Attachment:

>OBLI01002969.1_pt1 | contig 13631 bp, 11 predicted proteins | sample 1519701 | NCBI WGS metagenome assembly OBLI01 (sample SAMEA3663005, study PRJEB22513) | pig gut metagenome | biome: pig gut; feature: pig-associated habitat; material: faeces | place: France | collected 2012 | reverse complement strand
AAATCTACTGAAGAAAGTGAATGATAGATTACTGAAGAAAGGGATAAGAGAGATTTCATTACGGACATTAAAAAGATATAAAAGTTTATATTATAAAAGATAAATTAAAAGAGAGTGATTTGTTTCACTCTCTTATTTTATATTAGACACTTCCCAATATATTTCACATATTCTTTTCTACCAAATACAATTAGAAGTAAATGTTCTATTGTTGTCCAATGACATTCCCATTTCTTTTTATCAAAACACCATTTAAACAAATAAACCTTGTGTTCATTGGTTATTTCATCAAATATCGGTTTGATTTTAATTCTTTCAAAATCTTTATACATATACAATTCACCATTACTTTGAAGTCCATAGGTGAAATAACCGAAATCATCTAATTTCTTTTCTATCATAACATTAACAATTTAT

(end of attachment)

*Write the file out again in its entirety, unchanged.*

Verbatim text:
>OBLI01002969.1_pt1 | contig 13631 bp, 11 predicted proteins | sample 1519701 | NCBI WGS metagenome assembly OBLI01 (sample SAMEA3663005, study PRJEB22513) | pig gut metagenome | biome: pig gut; feature: pig-associated habitat; material: faeces | place: France | collected 2012 | reverse complement strand
AAATCTACTGAAGAAAGTGAATGATAGATTACTGAAGAAAGGGATAAGAGAGATTTCATTACGGACATTAAAAAGATATAAAAGTTTATATTATAAAAGATAAATTAAAAGAGAGTGATTTGTTTCACTCTCTTATTTTATATTAGACACTTCCCAATATATTTCACATATTCTTTTCTACCAAATACAATTAGAAGTAAATGTTCTATTGTTGTCCAATGACATTCCCATTTCTTTTTATCAAAACACCATTTAAACAAATAAACCTTGTGTTCATTGGTTATTTCATCAAATATCGGTTTGATTTTAATTCTTTCAAAATCTTTATACATATACAATTCACCATTACTTTGAAGTCCATAGGTGAAATAACCGAAATCATCTAATTTCTTTTCTATCATAACATTAACAATTTAT